For somebody who's writing a web app, they could use their Docker apps. If you're not familiar with Docker, it's not on the exams, but be aware of its development tool that a lot of people use. It'll take care of everything. There is no way that I can go through very much of it in this, and you don't really need it for the exam, but I want to get you excited. Oh, and by the way, setting up an account with Amazon is free. Yep, it's free, you can actually do everything I'm doing right now for free. You still gotta give 'em a credit card, and you gotta be careful, 'cause if you click on something suddenly you can start paying money, but they do a pretty good job of letting you know when you're spending and when you're not spending.
So I'm gonna go ahead and get started here, and the first thing we're gonna do is set up a virtual private cloud. So, I'm gonna go ahead and they've got a handy little wizard here. Now keep in mind, what we're talking about here is we are going to have some little CIDR based private addressing that's gonna be internal. You're not gonna see a public address for this at this point in the game. So we gotta give it some kinda name so I can recognize it, I'm gonna call it Fred. Availability zones are certain areas that are set aside to you know, to help you if you want to get a better connection to something.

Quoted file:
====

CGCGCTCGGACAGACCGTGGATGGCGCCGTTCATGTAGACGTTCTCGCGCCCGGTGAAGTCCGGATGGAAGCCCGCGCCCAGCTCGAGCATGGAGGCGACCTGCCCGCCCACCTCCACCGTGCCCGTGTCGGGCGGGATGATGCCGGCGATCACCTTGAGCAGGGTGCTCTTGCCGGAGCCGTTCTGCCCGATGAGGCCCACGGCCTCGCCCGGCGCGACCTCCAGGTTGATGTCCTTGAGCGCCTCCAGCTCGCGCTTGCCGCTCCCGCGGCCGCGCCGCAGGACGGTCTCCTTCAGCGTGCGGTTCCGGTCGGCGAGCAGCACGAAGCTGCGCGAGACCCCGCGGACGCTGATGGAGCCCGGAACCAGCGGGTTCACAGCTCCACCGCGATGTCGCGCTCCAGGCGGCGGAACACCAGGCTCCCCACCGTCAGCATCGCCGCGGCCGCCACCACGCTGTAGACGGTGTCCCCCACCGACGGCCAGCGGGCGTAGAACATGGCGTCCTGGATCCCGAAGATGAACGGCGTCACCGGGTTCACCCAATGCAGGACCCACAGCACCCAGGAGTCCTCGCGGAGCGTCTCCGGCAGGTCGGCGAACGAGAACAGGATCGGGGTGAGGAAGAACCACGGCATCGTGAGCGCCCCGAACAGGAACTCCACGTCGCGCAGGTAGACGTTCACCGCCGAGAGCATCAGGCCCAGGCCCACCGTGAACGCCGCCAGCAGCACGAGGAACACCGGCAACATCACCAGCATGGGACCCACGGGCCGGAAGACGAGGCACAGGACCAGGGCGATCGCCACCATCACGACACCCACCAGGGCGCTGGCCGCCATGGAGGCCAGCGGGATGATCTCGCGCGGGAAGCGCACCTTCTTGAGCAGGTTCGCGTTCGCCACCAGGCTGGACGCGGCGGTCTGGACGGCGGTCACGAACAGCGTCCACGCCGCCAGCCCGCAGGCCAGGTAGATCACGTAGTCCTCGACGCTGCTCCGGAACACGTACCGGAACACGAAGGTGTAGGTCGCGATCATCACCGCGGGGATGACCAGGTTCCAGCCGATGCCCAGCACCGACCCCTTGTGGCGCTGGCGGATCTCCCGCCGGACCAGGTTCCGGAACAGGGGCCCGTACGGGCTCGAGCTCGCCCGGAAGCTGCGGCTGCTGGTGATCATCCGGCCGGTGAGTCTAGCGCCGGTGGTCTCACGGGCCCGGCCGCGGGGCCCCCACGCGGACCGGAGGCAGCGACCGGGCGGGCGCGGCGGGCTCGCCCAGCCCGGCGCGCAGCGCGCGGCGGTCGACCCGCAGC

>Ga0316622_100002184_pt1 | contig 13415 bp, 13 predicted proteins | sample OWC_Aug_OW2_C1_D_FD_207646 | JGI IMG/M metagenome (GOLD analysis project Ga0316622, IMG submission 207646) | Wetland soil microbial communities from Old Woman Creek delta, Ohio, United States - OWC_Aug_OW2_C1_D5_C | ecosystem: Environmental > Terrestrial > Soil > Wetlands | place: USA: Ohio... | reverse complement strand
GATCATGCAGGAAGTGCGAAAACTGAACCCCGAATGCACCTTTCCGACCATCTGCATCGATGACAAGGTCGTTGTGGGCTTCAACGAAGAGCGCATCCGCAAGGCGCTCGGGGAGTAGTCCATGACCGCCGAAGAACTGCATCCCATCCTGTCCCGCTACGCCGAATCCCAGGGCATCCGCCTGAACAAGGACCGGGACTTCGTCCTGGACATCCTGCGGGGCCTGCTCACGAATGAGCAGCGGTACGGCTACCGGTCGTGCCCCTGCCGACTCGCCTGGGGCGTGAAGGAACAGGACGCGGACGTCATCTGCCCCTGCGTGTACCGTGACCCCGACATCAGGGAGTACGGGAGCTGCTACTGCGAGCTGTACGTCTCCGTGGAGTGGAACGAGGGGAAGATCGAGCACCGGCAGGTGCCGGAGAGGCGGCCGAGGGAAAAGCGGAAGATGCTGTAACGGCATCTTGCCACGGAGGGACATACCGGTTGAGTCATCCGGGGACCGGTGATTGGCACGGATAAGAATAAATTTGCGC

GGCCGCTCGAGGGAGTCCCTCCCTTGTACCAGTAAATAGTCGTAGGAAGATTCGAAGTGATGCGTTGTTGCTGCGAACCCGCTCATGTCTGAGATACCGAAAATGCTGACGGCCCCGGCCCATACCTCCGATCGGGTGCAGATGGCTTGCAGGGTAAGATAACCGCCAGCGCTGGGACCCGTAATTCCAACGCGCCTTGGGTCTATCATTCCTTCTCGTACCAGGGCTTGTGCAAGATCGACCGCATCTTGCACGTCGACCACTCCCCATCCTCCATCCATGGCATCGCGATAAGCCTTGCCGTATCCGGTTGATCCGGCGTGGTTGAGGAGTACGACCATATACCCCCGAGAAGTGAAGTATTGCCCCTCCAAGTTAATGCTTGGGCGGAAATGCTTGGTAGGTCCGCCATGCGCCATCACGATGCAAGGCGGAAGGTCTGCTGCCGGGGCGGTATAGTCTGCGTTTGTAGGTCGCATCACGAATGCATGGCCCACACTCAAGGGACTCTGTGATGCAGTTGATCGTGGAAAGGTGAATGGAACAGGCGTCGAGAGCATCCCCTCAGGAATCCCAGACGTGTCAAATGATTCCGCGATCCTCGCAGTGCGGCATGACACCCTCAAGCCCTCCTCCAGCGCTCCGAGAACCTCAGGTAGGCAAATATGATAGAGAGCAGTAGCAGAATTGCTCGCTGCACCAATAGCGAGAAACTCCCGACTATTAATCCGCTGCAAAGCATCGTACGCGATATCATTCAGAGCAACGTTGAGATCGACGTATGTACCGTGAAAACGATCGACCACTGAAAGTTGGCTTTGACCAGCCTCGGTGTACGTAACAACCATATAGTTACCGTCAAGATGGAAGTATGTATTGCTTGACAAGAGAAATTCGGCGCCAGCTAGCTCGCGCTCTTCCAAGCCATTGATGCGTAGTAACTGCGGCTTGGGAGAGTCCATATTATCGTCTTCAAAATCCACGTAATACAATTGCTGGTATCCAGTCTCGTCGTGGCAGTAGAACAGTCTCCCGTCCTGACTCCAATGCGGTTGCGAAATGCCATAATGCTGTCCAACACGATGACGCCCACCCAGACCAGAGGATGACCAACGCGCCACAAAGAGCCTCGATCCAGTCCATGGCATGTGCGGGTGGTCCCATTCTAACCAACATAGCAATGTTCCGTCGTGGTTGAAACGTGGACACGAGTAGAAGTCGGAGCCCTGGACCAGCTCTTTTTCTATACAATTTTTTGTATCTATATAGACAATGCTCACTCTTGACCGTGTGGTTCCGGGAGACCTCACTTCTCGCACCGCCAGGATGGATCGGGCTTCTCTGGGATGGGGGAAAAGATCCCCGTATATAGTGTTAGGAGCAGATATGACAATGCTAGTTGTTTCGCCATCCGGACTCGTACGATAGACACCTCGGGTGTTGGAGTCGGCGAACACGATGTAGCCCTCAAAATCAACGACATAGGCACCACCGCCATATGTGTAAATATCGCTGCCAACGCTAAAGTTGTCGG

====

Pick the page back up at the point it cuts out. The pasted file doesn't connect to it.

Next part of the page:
Most of the time I just leave 'em alone. And that's pretty much all we have to do, so let's go ahead and create our virtual private cloud. He's gonna take a minute to do this. The moment we start setting this up, you've pretty much set up a virtual router, a virtual switch, you've got some security built in already. We don't have a server yet, okay? So we're really just kinda making the infrastructure. All right, so it's right into this. And life is a beautiful thing, it's gonna give us some serv-- Wait, I don't want to do all this, let's go ahead and close that, and let's take a look at my VPCs, so I've already had one from before, but now you can see my Fred is here.